No Study without Struggle
No Study without Struggle
Today I speak with Claire Maxwell about school internationalization. Together with Laura Engel and Miri Yemini, Claire has recently co-edited a new book entitled The Machinery of School Internationalisation in Action. Beyond the Established Boundaries.
In our conversation, we discuss internationalization in terms of elite education, privatization, and racism. We even discuss the implications of the coronavirus on internationalization.
Claire Maxwell is a professor of sociology at the University of Copenhagen. Her current work focuses on the family and working lives of globally mobile professionals, understanding identity, and desires around mobility and education strategies. She also looks at how notions of ‘elite education’ are being articulated, experienced and re-negotiated across different cities across the world.
Today we have a slightly different type of show for you. One of FreshEd’s producers, Lushik Wahba, created an amazing podcast about the experiences of international students at one small college in the USA. Over 1 million international students currently study at colleges and universities across America. Why did they choose to study in the USA? What can we learn from their experiences? Lushik’s podcast gives voice to some of those students, showcasing the promise and challenges of internationalization.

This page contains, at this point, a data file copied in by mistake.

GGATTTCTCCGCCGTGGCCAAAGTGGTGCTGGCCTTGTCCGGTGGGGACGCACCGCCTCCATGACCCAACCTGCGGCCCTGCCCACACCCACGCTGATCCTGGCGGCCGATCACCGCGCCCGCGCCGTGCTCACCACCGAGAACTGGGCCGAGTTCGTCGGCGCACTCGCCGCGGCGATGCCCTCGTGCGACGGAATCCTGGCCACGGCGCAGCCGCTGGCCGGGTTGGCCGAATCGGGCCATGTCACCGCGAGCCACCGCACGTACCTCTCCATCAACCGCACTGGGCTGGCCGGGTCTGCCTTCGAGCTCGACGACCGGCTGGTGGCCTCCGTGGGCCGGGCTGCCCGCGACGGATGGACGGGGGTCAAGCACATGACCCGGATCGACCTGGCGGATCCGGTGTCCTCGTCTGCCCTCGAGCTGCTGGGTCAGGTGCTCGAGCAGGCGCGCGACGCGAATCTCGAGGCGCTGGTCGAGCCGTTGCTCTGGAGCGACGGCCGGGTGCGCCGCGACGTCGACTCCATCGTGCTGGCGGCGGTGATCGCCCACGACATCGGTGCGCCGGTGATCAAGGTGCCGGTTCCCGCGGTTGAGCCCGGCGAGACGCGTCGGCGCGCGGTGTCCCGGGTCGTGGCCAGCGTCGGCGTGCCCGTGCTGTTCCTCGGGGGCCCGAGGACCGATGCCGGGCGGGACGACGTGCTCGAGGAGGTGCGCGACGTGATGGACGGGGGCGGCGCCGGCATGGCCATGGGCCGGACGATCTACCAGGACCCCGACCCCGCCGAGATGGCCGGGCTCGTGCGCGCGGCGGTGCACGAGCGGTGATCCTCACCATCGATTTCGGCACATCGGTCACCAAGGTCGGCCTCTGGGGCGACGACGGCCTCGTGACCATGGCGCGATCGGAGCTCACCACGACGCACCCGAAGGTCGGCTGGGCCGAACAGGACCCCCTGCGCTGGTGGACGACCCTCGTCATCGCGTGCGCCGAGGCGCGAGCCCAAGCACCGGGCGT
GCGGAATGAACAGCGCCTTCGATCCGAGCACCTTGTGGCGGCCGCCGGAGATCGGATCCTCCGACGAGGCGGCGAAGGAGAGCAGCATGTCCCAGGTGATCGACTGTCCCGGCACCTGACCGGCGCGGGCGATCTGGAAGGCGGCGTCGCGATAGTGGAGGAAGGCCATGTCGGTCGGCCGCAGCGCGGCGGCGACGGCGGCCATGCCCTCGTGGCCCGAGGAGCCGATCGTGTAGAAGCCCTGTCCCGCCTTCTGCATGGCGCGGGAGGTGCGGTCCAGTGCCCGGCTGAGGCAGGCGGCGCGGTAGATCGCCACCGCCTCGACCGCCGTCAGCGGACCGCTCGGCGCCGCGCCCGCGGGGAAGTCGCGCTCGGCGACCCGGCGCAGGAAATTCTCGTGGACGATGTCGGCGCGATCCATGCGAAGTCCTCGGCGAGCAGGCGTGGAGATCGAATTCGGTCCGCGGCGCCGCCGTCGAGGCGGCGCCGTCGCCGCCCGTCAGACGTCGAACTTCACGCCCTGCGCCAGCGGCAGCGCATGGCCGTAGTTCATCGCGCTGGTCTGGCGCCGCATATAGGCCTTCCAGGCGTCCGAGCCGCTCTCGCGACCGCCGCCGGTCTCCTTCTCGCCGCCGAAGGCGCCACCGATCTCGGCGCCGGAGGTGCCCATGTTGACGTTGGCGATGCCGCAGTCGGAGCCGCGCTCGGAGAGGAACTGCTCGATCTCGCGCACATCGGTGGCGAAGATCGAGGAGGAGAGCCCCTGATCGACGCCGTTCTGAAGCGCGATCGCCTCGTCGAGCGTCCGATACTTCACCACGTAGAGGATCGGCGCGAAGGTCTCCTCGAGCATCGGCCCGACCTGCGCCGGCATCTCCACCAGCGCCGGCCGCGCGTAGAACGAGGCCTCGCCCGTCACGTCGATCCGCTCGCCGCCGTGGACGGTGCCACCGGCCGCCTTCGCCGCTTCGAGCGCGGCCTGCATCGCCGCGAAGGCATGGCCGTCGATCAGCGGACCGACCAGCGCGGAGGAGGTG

Born and raised in Cairo, Lushik Wahba came of age during the 2011 Egyptian Revolution. This was a time when citizen journalism flourished, and she saw first-hand the power of an informed public. Growing up in such an environment inspired her to work in media. At 16 she earned a scholarship to study at the United World College in Bosnia and Herzegovina. After high school, she moved to Vermont to attend Bennington College. She just graduated in May but before doing so she put together this podcast, featuring many of her fellow international students. Lushik is determined to pursue a career in producing podcasts and documentaries that focus on issues affecting marginalized populations around the world. We know Lushik has a bright future in media in front of her, well-beyond the FreshEd podcast, so we are extremely lucky to be able to air one of her first podcasts for you today.
Content warning: Some of the students you will hear today use potentially offensive language. If you’re not into that or are with small children, a beeped version can be found under the Resource tab blow.
Transcript, Translation, and Resources: